Shutterfly (SFLY)

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SFLY produces and sells professionally bound photo books, greeting and stationery cards, personalized calendars, and other photo-based merchandise. This company also offers customization features to its customers, although it’s very narrow in its photo niche. Gross margins are also high, at 54%, yet customer acquisition cost is also much higher than that of PRSS. The company trades for 2.2x sales and 11x EBITDA.

Shutterstock (SSTK)

SSTK is a global provider of licensed photographs, illustrations, and videos to businesses and marketing agencies. The company does license proprietary content and allows its use in a customized fashion. Again, this is a high–gross margin business at almost 62%. The company trades for 10x sales and 48x EBITDA.

The Market Realist Take

CafePress said in its annual report that the market for customized products and services is large, fragmented, and intensely competitive. It expects growing competition from a wide range of companies, including the following.

  • Small traditional offline printing businesses for stationery and invitations, photographic products, or other customized products
  • E-commerce companies, including large online retailers like Amazon.com (AMZN) and eBay (EBAY) (which also serve as its distribution partners)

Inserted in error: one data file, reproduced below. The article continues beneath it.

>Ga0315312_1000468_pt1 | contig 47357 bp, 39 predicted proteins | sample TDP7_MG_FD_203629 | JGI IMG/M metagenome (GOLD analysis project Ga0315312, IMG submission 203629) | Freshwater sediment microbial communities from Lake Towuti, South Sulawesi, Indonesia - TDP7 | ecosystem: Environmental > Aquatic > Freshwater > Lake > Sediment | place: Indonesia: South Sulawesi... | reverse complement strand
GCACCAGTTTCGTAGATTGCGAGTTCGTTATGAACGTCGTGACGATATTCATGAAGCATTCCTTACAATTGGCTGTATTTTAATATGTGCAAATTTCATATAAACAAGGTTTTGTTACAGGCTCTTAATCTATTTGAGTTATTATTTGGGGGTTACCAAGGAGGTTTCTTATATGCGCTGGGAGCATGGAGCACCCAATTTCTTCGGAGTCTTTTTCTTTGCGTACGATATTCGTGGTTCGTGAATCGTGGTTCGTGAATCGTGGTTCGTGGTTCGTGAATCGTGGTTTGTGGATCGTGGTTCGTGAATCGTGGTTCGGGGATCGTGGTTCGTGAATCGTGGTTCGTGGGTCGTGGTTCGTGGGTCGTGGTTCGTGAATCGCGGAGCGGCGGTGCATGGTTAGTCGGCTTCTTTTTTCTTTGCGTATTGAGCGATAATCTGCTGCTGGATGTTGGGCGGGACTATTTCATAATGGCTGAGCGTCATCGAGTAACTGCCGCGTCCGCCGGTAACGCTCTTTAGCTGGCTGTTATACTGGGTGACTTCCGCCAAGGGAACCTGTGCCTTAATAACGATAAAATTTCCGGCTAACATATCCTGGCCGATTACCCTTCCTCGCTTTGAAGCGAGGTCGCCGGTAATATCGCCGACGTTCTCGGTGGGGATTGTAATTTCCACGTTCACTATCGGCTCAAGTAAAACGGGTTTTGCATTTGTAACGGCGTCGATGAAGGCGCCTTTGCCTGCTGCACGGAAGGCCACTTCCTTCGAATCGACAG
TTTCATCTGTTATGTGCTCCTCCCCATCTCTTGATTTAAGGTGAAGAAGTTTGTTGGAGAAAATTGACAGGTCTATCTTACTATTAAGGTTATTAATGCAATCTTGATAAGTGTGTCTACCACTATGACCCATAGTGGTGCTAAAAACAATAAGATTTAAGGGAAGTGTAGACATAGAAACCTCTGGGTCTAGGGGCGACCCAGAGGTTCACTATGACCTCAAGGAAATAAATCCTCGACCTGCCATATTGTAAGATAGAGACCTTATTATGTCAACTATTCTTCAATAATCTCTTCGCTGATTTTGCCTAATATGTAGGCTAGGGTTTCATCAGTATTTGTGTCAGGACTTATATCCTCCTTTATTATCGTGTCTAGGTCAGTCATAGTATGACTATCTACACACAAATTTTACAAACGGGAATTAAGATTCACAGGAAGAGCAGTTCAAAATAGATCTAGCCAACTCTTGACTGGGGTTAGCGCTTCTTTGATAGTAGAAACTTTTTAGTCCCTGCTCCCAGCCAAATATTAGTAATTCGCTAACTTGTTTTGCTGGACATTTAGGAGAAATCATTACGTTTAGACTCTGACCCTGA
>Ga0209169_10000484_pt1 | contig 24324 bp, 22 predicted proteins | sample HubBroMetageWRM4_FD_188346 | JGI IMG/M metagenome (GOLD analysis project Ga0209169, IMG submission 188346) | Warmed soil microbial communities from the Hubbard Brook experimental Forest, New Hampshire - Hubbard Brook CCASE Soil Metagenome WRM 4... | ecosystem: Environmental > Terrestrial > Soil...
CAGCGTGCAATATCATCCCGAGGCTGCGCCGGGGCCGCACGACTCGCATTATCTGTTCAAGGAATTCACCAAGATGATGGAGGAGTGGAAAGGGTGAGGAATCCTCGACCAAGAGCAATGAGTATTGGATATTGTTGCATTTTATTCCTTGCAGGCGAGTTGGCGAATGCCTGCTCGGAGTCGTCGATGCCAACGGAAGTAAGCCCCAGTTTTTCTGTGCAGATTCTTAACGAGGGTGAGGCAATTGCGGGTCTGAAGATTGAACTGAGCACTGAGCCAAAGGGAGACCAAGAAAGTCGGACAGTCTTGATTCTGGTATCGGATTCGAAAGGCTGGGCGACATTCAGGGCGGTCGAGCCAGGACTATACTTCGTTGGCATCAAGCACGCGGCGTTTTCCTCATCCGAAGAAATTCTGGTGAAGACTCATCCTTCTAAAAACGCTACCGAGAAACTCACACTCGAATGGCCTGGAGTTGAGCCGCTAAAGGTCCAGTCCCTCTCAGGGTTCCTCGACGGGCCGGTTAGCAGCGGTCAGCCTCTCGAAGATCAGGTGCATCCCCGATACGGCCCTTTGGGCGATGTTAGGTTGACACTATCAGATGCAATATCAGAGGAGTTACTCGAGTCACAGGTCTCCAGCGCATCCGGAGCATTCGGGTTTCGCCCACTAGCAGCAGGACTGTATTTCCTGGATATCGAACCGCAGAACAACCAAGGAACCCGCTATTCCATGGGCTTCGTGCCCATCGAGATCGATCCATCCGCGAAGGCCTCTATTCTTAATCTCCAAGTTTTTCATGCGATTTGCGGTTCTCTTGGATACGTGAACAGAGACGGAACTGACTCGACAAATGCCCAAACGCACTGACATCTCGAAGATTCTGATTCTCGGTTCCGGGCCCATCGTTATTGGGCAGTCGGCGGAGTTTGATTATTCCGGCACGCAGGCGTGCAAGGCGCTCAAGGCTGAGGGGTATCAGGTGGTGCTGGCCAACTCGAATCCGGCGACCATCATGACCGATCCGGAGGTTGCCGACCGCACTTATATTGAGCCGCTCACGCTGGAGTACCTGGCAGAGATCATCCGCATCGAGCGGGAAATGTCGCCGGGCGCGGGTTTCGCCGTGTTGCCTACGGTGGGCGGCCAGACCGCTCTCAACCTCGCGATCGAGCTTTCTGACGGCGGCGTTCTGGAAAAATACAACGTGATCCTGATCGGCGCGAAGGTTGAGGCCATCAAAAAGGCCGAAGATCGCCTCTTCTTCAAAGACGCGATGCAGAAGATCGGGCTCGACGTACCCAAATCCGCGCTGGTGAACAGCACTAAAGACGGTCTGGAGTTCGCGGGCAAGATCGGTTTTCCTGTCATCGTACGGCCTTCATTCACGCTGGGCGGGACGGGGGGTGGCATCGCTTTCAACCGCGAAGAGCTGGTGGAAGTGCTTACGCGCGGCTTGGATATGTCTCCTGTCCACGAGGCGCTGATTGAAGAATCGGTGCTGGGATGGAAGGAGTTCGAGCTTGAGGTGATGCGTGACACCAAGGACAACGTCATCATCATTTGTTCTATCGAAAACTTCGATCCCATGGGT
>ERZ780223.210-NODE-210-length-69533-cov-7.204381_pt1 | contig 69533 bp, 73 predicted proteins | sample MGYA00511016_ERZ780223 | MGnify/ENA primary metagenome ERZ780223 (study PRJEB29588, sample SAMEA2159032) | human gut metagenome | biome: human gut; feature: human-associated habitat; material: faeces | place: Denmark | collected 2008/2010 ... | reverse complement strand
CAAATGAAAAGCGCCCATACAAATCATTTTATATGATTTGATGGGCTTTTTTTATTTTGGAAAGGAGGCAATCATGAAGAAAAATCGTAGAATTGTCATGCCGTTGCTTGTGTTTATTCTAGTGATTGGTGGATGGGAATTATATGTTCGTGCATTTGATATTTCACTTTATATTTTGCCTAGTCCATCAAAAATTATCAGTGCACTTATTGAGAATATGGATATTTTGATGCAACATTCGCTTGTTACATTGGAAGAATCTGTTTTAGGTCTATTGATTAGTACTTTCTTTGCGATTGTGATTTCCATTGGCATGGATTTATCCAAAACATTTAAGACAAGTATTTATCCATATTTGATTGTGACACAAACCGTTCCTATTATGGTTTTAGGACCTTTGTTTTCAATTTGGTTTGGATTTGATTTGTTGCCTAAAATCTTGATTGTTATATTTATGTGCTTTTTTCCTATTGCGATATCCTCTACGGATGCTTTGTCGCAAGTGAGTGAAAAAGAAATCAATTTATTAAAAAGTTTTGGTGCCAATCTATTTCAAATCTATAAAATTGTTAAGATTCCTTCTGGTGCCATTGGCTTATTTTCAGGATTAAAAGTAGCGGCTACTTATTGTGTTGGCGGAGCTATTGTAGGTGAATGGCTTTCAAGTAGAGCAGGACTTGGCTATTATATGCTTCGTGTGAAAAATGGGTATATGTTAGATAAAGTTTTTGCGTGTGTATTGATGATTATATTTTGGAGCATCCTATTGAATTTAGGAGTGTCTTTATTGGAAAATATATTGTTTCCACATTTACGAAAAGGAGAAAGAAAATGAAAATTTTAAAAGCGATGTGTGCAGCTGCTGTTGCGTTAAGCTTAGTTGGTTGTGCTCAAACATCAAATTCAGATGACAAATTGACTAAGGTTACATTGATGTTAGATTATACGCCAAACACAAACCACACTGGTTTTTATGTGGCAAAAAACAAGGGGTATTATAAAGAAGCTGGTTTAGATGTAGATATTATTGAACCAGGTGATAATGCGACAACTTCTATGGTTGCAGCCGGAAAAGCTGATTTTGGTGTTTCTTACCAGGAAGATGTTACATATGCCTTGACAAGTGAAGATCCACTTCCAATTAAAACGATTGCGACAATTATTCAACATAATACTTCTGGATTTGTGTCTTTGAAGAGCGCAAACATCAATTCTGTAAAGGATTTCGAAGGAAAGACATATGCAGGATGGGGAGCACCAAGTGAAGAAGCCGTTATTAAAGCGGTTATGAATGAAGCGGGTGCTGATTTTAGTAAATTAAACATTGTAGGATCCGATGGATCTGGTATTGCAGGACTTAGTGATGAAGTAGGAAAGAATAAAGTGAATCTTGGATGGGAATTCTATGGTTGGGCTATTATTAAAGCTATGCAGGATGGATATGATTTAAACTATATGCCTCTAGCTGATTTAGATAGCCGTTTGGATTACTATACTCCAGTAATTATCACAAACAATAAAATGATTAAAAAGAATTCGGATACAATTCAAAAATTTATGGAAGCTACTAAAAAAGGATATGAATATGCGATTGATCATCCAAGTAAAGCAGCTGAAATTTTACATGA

• Physical and catalog retailers of personalized merchandise like Red Envelope, American Stationery, and Things Remembered
  • Online providers of customized products like CustomInk, Spreadshirt, Threadless, or Zazzle as well as providers of unique goods like Etsy or Uncommon Goods
  • Online providers that allow users to customize goods in specific vertical markets, like VistaPrint (VPRT) for small businesses and Shutterfly (SFLY) or SmugMug for photographic products, Minted, Smilebox, or Blurb for specific stationery and book products, and Art.com for wall art products
  • Small but numerous online providers that address niche customization services and product offerings, enabled by advances in digital printing technologies

CafePress also indirectly competes with Internet portals and shopping search engines that are involved in e-commerce or that sell products or services either directly or in collaboration with other retailers. If more companies begin selling customized products, it will face more direct and intense competition. It added that the principal competitive factors in its industry include favorable brand recognition and trust, technological expertise, quality, breadth, and type of product and services, ability to source products efficiently and cost-effectively, ease of use and convenience, ability to anticipate and quickly adapt to changing customer demands and customer service needs, ability to recruit talent, competitive pricing, and effective marketing.